Marine fuel floating storage builds in Asia ahead of new shipping rules

SINGAPORE, Oct 25 (Reuters) - Stockpiles of low-sulphur marine fuels held in floating storage around the Singapore trading and pricing hub are steadily growing ahead of a 2020 global deadline for rules that have shaken the global oil refining and shipping industries.

A total of 32 ships, mostly supertankers capable of carrying 300,000 tonnes or more of oil, are currently anchored in Malaysian waters near Singapore accumulating stores of IMO-compliant fuels on board, according to data released by intelligence firm Kpler on Thursday.

Kpler estimates total fuel oil floating storage at 5.765 million tonnes and a total 4.455 million tonnes of compliant fuel oil in floating storage.

A mandate by the International Maritime Organization requires ships globally to reduce the sulphur content in their bunker fuel to 0.5% from January from the current 3.5%, stirring up the global bunkering industry that consumes some 4 million barrels per day.

To comply, most ships are widely expected to switch to burning low-sulphur fuel oil (LSFO) or to more expensive marine gasoil. Shipownes can also install costly exhaust gas cleaning kits called “scrubbers” that allows them to continue burning cheaper high-sulphur fuels.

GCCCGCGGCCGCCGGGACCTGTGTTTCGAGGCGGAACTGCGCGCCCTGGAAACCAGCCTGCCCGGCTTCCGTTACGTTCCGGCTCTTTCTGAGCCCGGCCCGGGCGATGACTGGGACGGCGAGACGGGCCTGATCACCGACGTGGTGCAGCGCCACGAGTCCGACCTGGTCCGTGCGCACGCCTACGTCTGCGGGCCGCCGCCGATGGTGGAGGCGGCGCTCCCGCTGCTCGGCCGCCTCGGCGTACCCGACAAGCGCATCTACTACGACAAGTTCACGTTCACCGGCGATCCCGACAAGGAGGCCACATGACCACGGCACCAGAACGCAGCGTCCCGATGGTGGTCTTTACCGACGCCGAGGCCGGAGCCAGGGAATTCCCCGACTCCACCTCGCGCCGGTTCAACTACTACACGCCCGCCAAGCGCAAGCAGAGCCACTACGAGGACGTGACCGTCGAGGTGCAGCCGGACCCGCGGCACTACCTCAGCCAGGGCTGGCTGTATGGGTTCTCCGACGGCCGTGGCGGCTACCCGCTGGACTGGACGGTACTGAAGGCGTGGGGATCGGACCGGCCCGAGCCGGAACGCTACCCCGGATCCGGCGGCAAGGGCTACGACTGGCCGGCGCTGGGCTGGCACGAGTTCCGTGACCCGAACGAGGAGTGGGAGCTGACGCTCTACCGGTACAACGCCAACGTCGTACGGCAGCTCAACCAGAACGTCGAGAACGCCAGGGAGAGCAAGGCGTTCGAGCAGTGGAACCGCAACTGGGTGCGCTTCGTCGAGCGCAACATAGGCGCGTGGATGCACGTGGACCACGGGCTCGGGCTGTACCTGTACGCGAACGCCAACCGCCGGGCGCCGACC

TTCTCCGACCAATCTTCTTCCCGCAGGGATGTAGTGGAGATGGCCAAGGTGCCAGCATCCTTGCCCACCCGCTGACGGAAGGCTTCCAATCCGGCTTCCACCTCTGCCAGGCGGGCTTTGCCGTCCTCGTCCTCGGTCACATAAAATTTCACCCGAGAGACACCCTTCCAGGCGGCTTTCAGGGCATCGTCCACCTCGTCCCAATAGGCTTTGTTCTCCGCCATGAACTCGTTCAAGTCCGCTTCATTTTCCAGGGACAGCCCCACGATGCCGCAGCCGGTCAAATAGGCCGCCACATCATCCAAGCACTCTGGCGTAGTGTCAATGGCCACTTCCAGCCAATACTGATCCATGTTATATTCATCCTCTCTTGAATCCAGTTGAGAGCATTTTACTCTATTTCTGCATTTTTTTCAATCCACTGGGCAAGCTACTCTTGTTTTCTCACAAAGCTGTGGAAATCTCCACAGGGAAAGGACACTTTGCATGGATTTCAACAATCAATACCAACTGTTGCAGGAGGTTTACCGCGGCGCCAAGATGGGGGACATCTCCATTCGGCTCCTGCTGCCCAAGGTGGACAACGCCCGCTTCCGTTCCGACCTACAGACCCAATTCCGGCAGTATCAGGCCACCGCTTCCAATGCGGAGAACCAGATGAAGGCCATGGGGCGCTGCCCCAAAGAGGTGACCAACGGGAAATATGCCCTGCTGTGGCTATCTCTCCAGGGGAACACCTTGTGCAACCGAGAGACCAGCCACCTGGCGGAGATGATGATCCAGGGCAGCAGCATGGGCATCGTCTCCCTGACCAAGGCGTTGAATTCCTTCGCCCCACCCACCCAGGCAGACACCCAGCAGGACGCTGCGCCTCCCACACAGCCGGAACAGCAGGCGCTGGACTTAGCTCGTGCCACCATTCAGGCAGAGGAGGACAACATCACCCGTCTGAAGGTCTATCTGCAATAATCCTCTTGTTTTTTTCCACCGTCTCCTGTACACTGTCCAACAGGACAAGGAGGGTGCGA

To meet the growing demand for LSFO, traders and suppliers are building inventories of the fuel around Singapore which is by far the world’s largest bunkering hub.

Earlier in the month, LSFO floating storage was estimated at 4 million tonnes on board 18 very large crude carriers (VLCCs) around Singapore, according to assessments by analytics firm Vortexa, up around 14% from industry estimates for IMO-compliant LSFO and components being held in tankers in July. (Reporting by Roslan Khasawneh; Editing by Rashmi Aich)